Webinar with Bernard Chan: ‘Promoting Cultural Innovation and Reshaping the Future of Hong Kong’
Our Hong Kong Foundation (OHKF) organised the 10th ‘INSIGHT FORUM’ webinar featuring keynote speaker Mr Bernard Chan, President of Asia Financial Holdings and Asia Insurance, and Convenor of the Non-official Members of the Executive Council of HKSAR. Bernard used to study arts and has been active in the political arena. With an artistic background, as well as experience in liberal arts education and cultural and creative industries, he unveiled some of his drawings publicly for the first time at the Forum, and discussed the source of inspiration behind his artworks. In addition to addressing political and social issues through these drawings, he also shared ideas on helping reshape Hong Kong’s future.
Applying Innovative and Artistic Thinking
At the Forum, Bernard reminisced about his university days in the US when he majored in Arts. He was trained to constantly explore ways to make himself stand out, and thus learned to self-innovate. He was able to nurture a unique personal artistic style by employing the pointillism technique to paint on black paper with correction ink. To him, the arts education that he received has made a profound impact on his professional work life. ‘Even though I did not become an artist eventually, I have been blessed with a creative spirit owing in no small part to my arts education. The training process has given me the ability to self-innovate in any industry,’ he said.
Responding to Society through Arts
Having served on a number of public official roles, Bernard acknowledged how arts has enabled him to observe the world from a humanistic perspective and respond creatively. At the Forum, he showcased several paintings, one of which was created in 2012 to reflect his view on ‘One Country, Two Systems’. According to Bernard, ‘One Country, Two Systems’ is functioning well in Hong Kong, as it renders Hong Kong a unique advantage. When introducing another drawing in respect of the National Education controversy in 2012 in Hong Kong, Bernard stated that national education is essential, providing citizens with an opportunity to understand more about our country, so it does not necessarily mean ‘brainwashing’.
Covid-19 Pandemic May Offer New Opportunities to the Arts Sector
The Covid-19 pandemic is bringing about a ‘new norm’ for all walks of life, triggering changes also within the arts community. For example, many arts exhibitions have migrated online where arts lovers can easily and remotely enjoy wonderful artworks. Bernard pointed out that the arts sector may therefore introduce novelty in terms of venues and forms of interaction such as adopting a blended online-offline model to attract new audience.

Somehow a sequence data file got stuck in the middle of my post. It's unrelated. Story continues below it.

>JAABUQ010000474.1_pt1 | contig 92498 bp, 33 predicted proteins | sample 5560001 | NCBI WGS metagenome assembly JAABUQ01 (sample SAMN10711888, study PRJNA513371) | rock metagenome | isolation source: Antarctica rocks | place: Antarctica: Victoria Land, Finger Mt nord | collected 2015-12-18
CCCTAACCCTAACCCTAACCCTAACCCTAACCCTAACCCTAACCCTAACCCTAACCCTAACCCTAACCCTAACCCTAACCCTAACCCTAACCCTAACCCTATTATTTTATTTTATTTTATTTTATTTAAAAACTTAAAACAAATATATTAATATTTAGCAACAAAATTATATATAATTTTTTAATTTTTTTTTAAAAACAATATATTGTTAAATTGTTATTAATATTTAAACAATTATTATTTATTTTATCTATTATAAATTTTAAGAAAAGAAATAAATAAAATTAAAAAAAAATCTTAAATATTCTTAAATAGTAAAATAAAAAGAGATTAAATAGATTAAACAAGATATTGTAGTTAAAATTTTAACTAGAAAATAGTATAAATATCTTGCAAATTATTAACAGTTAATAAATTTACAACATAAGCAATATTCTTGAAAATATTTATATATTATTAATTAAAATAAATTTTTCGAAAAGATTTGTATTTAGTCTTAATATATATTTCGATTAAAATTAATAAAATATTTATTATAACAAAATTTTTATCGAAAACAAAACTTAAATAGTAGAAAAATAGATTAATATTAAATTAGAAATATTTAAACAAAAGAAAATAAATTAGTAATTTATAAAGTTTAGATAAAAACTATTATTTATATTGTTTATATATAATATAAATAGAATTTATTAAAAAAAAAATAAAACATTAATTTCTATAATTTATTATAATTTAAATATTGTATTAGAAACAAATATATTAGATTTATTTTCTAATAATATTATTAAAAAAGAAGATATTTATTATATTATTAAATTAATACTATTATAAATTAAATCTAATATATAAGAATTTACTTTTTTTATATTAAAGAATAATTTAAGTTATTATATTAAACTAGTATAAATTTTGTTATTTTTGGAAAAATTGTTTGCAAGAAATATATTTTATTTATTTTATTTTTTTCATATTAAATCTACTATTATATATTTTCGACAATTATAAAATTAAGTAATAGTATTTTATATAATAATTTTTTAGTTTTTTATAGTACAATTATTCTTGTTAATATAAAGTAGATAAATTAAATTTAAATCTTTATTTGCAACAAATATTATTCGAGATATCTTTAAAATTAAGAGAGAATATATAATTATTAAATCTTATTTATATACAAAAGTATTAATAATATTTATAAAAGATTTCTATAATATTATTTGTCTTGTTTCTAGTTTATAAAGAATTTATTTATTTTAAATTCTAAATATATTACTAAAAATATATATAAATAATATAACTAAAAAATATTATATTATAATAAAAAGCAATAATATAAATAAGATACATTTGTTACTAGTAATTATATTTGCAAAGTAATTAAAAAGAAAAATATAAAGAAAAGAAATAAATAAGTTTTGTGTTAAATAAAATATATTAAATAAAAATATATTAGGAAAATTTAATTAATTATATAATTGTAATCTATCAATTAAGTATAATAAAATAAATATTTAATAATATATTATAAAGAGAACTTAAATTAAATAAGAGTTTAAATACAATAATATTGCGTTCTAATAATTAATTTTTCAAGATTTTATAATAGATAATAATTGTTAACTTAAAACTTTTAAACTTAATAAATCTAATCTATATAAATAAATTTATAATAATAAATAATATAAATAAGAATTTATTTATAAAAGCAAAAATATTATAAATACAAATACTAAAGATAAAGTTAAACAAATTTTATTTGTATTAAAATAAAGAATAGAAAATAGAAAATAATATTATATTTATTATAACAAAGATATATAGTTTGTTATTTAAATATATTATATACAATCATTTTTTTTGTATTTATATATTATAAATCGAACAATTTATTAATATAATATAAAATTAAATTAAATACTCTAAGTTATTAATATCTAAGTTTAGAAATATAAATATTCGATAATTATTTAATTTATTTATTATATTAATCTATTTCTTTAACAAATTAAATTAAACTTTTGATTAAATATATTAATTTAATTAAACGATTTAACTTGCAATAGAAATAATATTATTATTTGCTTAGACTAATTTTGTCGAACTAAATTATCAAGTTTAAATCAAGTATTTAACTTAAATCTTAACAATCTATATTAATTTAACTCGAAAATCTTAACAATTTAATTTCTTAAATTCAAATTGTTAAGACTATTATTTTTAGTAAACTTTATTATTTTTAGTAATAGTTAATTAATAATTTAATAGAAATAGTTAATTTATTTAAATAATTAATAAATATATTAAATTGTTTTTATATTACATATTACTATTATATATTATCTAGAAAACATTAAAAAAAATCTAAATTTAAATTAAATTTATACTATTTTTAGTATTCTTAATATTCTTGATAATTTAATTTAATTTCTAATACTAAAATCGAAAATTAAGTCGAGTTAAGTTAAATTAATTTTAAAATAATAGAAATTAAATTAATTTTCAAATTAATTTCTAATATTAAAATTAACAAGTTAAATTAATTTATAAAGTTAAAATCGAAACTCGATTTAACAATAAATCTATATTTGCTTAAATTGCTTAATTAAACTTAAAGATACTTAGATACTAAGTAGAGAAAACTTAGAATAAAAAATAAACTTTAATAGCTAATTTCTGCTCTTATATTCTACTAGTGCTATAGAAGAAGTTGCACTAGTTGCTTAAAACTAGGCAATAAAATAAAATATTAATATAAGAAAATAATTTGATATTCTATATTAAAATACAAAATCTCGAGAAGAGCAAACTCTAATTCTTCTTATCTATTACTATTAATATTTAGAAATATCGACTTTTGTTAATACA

Hong Kong Will Benefit from the Greater Bay Area’s Development
Apart from bringing out social issues through his drawings, Bernard also responded to many latest trending topics among the younger generation such as cultural and artistic innovation, education, economy, Greater Bay Area (GBA) development, and politics. The GBA, he commented, is far from a brand new concept, as the Greater Pearl River Delta had been discussed more than a decade ago despite being only a regional developmental idea at that time. Today, the GBA is directed by the Central Government coordinating the division of labour and contradictions among the GBA’s nine cities and the two Special Administrative Regions. In particular, Hong Kong will benefit from the GBA, as the city may serve as the area’s locomotive for international finance and shipping. There are also going to be plenty of opportunities for scientific research collaboration.
Taking the First Step in Support of the Lantau Tomorrow Project
Bernard noted that many current social issues in Hong Kong are closely linked to an acute shortage of land supply. He considered ‘Lantau Tomorrow Vision’ an advantageous way forward, as developing new land through reclamation makes it easier to appease different stakeholders. Bernard is in support of building artificial islands and the related funding for feasibility study. He remarked that the scale of the project is still negotiable, yet taking the first step is imperative.